How digital technology is transforming internal communication

‘Internal communications in 2016 and beyond is about embracing the shift in workforce behaviour and putting the power to communicate in everyone’s hands’

 How digital technology is transforming internal communication

 

The goals of investing in any communications and engagement technology should be to improve productivity, reduce attrition rates and attract top talent.

The availability of real-time, rich multimedia communications on any device, anywhere in the world, is having a huge influence on the way companies communicate with their employees – and how employees engage with one another.

It’s not just about top-down – it’s about how you connect people and how they exchange information.

When it comes to helping drive employee engagement and collaboration, the dusty old “suggestions box” or feedback form that sits on an intranet is no longer meeting employees’ expectations.

Employees want messaging that’s personal – they want information in real-time and they want it to be authentic.

>See also: Top 5 communications trends on the IT agenda in 2016

Empowering the people

The fast pace of technology is presenting a big challenge for organisations when it comes to keeping up with the latest trends and supporting the digital age.

At the same time, by embracing online media and mobile technology, companies can reduce communication barriers, increase productivity and champion company culture.

In fact, transparency and knowledge sharing is key when it comes to making people feel connected and giving individuals a voice within the workplace.

The feeling of empowerment is even more evident when considering the results of recent research by Lansons and Opinium, which explores attitudes to work, leadership and management effectiveness.

The Britain at Work study revealed that 49% are unlikely to recommend their workplace to others. Additionally, 76% have been through organisational change over the last two years, yet only 51% said this was well communicated.

The first thing that organisations need to understand is that a platform will only ever be as good as the content placed within it.

The beauty of digital enterprise media channels is that content can be created by the people, for the people – this means there is always something new to offer.

This contrasts with traditional top-down communications, which tends to offer a more refined and planned approach to the way content is created and distributed.

The second thing is that it’s all about compelling content. Drab emails should be a thing of the past – seeing the whites of someone’s eyes whilst they deliver an important message is always far more engaging.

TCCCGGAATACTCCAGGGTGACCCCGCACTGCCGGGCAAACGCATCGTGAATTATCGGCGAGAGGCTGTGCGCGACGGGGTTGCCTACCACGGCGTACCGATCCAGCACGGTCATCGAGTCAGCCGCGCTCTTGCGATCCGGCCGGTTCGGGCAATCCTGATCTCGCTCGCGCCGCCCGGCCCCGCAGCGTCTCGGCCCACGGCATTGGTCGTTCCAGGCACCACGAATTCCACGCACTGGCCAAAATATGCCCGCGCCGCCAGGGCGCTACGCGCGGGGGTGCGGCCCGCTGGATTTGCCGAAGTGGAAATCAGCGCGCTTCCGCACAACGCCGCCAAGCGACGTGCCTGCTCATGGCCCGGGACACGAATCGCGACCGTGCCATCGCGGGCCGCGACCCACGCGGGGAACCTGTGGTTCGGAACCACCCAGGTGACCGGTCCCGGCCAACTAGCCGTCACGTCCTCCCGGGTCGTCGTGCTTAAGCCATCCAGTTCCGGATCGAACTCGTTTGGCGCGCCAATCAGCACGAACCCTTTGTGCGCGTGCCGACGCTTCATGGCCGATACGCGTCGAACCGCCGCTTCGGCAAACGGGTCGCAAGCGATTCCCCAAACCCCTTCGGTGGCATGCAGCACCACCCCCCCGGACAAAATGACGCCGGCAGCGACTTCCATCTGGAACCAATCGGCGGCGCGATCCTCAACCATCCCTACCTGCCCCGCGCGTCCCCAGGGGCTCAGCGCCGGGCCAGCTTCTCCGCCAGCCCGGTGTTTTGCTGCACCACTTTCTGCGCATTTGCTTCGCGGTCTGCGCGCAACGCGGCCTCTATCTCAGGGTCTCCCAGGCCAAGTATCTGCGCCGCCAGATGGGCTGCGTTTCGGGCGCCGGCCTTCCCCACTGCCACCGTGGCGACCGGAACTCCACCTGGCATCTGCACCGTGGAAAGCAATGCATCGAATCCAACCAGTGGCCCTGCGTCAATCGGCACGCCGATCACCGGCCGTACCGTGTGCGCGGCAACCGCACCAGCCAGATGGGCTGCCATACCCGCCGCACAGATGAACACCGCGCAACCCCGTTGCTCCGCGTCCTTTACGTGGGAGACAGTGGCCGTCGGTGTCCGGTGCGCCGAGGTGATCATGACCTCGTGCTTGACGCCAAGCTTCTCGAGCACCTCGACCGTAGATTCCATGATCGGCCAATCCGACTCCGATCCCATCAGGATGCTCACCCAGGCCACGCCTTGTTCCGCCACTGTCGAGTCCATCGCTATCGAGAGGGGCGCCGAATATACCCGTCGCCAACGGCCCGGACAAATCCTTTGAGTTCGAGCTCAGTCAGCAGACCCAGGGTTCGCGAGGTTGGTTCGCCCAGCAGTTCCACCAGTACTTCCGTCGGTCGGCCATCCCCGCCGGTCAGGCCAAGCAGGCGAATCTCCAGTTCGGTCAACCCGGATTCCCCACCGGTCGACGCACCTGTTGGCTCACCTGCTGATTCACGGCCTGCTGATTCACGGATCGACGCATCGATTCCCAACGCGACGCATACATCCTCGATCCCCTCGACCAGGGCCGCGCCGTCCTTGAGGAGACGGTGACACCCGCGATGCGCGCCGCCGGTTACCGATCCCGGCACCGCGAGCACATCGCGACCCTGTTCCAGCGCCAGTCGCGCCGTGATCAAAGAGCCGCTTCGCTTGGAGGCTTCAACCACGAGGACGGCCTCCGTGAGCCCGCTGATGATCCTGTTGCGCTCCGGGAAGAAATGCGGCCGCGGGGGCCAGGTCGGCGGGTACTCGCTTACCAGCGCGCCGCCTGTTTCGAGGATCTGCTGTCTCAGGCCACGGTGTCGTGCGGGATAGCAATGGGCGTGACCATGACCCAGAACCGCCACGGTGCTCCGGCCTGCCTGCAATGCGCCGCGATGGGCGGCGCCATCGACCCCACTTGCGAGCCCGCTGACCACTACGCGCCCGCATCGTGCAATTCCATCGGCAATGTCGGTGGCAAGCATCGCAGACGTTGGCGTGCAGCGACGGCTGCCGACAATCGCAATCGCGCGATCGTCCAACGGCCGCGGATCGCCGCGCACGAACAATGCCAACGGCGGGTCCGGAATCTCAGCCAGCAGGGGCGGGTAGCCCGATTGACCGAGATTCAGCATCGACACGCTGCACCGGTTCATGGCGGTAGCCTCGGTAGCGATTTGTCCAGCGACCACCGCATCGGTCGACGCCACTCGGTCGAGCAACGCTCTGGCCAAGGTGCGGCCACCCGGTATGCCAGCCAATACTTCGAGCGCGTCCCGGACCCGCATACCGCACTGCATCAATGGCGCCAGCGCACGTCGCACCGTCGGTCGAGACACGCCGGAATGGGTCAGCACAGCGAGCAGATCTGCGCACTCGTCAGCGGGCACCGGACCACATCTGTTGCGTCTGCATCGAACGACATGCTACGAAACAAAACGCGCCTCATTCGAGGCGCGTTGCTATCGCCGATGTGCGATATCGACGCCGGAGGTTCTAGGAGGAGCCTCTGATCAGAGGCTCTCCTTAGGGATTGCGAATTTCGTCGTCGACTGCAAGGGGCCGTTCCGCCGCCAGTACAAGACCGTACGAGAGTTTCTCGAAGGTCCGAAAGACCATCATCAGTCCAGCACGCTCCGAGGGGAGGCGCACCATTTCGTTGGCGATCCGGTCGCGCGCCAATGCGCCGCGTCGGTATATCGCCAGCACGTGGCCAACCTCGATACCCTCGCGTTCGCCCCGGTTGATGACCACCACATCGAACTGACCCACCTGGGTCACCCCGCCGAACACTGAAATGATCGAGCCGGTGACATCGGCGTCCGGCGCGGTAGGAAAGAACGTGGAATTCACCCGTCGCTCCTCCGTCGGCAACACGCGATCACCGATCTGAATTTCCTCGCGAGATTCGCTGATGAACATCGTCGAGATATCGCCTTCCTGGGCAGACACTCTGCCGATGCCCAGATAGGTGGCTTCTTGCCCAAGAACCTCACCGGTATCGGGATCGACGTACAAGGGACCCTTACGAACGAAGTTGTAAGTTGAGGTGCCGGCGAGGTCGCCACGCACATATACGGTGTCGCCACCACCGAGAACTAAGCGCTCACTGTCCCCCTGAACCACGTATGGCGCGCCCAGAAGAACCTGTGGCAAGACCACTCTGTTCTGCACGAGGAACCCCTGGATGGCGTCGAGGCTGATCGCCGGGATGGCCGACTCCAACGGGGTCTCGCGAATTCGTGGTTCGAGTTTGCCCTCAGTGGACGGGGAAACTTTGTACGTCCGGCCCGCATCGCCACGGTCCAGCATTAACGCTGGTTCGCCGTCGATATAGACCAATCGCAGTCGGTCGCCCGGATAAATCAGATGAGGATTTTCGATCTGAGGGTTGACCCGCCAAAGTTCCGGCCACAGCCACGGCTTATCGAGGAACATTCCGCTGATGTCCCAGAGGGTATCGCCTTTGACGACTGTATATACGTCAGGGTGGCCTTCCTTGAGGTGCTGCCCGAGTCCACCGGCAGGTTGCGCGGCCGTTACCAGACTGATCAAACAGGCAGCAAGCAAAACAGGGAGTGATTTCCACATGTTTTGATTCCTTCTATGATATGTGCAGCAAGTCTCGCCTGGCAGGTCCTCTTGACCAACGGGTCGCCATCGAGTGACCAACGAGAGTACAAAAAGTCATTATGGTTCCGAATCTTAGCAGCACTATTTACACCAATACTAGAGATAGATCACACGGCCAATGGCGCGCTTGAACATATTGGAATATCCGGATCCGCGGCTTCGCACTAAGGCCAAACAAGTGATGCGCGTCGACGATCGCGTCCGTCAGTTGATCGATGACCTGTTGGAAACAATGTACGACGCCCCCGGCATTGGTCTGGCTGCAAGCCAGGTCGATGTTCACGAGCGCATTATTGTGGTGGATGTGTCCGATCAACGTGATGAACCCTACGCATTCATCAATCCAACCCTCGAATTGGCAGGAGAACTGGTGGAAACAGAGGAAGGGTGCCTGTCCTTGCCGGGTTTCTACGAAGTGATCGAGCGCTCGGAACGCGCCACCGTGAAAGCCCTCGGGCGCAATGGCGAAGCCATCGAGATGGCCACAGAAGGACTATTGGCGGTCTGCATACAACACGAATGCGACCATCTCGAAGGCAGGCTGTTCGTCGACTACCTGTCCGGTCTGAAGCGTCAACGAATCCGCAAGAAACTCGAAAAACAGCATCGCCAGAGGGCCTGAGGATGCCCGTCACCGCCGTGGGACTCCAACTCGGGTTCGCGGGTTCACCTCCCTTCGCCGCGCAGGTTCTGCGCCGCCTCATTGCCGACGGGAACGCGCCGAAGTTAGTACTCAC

Companies that deploy social and mobile collaboration tools will see far more input from employees across the organisation. Only by giving employees a voice can you create a culture of internal content contributors across the organisation.

Many people assure that communications are broadcast messages about something that has happened within a company – it’s not. When an employee can reach out to a group of 1,000 people to ask them for help and immediately receive an answer, this can only increase their productivity because it has saved them days of research.

As consumers, people are so used to information at their fingertips, so when it comes to the work environment, the demand is for the latest news and to feel connected wherever they are.

Humanising communications

Communication is two-way – if you feel engaged, you feel listened to, and not just told. An engaged employee is someone who is given the opportunity to be heard and the platform to voice their opinion.

In order to be effective communicators, employers must first understand their audiences to appreciate the nuances in how their people wish to be engaged. Only then will they be able to choose the right channel based on the intended purpose of the message.

However, these options must exist in the first place. For example, if you want to get a live reaction to a question from a remote audience, webcast facilities would need to be in place.

At the same time, if an organisation brings in new technology without consulting with their employees first, this may not be well received. It needs to be a managed effort when it comes to finding out what employees want and what will help them feel more engaged.

>See also: Rise of the machines: automation in the digital economy

Effective internal communication and increased employee engagement will result in an organisation that knows far more about its people – and people that know far more about their organisation.

An engaged workforce creates a massive sense of belonging and buy-in. Efficiency rates will soar as people feel a valued part of a team, with the responsibility for ensuring the success of others around them. In addition, if everyone is aware of the latest news and updates, this will remove the duplication of effort.

There needs to be a collaborative effort from both sides where suggestions, feedback and ideas are tracked from the very beginning and employees are given the platform to exchange ideas and ask questions.

From bespoke applications to mobile technology and social media platforms, internal communications in 2016 and beyond is about embracing the shift in workforce behaviour and putting the power to communicate in everyone’s hands.

 

Sourced from Rob Dumbleton, consulting director, 27partners

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